As the news industry continues to shift, more research shows that “social networks” such as Facebook, digg.com and the like will dominate how consumers get and share their news.
To that end, Facebook developed a list of its 40 most “shared” articles for 2011. The list tells a lot about how Americans have morphed the definition of “news” and it speaks to why news outlets have known for some time that offering consumers meaningful news simply does not sell.
Clearly, news organizations do a great deal of pandering when making decisions about what to offer consumers.
While the Web serves as an enabler for people sharing the insignificant, it also offers plenty of places where people can go to read, and to watch and listen to news about important issues that do have a daily impact on life. Compare the Facebook list with some other “news” site lists under the “Resources” below.
A glimpse of the Top 10 stories on the Facebook list hints at what I am writing about:
- Satellite Photos of Japan, Before and After the Quake and Tsunami (New York Times);
- What teachers really want to tell parents (CNN);
- No, your zodiac sign hasn't changed (CNN);
- Parents, don't dress your girls like tramps (CNN);
- Father Daughter Dance Medley video (Yahoo);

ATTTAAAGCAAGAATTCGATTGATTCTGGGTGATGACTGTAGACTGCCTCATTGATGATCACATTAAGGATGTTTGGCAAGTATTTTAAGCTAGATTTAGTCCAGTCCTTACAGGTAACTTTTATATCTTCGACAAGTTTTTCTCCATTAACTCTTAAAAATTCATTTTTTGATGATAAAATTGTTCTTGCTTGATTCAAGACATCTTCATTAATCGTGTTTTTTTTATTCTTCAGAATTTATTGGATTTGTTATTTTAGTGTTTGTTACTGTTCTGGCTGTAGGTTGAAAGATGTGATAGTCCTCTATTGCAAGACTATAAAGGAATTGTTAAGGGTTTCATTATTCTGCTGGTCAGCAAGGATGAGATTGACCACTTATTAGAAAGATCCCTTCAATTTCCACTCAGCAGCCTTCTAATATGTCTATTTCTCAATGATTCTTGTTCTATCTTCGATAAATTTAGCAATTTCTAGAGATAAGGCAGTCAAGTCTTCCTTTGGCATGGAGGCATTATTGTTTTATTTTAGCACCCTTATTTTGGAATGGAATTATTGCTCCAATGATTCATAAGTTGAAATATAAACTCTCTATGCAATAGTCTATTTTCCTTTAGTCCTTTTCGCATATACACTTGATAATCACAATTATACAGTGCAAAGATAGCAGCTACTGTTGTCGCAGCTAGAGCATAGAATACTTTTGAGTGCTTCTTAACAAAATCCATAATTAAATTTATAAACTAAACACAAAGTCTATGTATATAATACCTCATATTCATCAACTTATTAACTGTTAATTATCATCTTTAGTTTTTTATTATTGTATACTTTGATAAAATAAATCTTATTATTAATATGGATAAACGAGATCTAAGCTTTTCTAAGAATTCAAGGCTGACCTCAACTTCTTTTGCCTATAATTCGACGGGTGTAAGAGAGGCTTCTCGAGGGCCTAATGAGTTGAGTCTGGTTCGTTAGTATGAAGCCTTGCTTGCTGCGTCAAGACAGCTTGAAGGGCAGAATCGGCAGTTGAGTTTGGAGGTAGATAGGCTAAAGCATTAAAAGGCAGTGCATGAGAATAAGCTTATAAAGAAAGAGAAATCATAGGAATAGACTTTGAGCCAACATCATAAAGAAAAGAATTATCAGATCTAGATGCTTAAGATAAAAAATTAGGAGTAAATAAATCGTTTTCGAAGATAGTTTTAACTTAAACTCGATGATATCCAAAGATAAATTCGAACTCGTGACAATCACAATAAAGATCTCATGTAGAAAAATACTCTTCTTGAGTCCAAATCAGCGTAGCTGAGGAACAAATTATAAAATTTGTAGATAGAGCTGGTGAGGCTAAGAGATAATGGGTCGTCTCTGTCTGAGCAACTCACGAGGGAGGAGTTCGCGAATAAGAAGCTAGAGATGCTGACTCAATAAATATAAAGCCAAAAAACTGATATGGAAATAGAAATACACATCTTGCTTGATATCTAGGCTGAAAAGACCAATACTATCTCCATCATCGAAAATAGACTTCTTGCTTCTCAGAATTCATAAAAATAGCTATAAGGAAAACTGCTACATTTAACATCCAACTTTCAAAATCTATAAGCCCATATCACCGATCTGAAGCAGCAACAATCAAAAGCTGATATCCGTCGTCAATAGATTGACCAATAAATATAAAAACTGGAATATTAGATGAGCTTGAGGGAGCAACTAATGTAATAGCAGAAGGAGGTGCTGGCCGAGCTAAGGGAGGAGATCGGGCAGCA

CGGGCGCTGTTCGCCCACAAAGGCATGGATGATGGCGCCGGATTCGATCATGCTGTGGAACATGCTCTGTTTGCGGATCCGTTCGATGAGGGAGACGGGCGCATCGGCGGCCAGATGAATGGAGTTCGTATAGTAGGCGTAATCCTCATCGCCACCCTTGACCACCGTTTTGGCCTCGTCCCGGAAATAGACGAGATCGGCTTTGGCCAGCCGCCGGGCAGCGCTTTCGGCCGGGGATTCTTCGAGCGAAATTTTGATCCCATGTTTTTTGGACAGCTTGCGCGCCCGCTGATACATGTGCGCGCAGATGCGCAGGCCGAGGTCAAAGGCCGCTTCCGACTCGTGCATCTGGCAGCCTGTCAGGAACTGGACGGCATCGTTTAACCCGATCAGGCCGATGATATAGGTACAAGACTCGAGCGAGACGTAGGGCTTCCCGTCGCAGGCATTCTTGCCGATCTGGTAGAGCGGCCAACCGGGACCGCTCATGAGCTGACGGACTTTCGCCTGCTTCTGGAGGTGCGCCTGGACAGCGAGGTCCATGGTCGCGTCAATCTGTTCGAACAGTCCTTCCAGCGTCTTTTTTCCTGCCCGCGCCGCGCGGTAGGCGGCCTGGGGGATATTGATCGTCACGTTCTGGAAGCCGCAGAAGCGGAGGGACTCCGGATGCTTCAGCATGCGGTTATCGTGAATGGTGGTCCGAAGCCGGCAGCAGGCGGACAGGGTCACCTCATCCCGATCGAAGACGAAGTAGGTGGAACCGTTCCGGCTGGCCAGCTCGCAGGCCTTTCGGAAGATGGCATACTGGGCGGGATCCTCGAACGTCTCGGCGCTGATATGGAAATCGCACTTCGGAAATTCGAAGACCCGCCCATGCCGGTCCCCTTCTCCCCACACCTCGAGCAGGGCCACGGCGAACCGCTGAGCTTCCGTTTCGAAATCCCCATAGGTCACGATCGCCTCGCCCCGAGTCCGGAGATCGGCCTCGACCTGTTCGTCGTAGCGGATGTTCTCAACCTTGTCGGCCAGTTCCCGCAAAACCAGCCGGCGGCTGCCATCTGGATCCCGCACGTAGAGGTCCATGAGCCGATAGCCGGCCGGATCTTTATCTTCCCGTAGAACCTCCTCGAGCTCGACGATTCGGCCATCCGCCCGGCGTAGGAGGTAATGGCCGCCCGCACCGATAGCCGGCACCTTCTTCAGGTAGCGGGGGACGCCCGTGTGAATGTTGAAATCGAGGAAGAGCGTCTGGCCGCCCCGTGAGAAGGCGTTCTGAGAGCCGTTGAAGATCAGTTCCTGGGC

- At funeral, dog mourns the death of Navy SEAL killed in Afghanistan (Yahoo);
- You'll freak when you see the new Facebook (CNN);
- Dog in Japan stays by the side of ailing friend in the rubble (Yahoo);
- Giant crocodile captured alive in Philippines (Yahoo);
- New Zodiac Sign Dates: Ophiuchus The 13th Sign? (The Huffington Post).
Important or even newsworthy? I think that’s a stretch.
Don’t get me wrong. I’ve chased links sent by friends and colleagues to oddball, funny and entertaining news stories. I talk to my students about the inherent “readability” of these kinds of stories, called “brights” or “good reads,” and how they fit in the news cycle.
To a degree, the reason the “traditional” news media lost their standing with the public — and a lot of money — is because for many years the media gave the public too much of what it wanted and not enough of what it needed. Now, consumers can get on the Web what they “want” just about anywhere — at the expense of the traditional news media.
To a larger degree, people have not only given up their duty to participate in matters of civic responsibility and governance, they have chosen not to follow it in the news as well.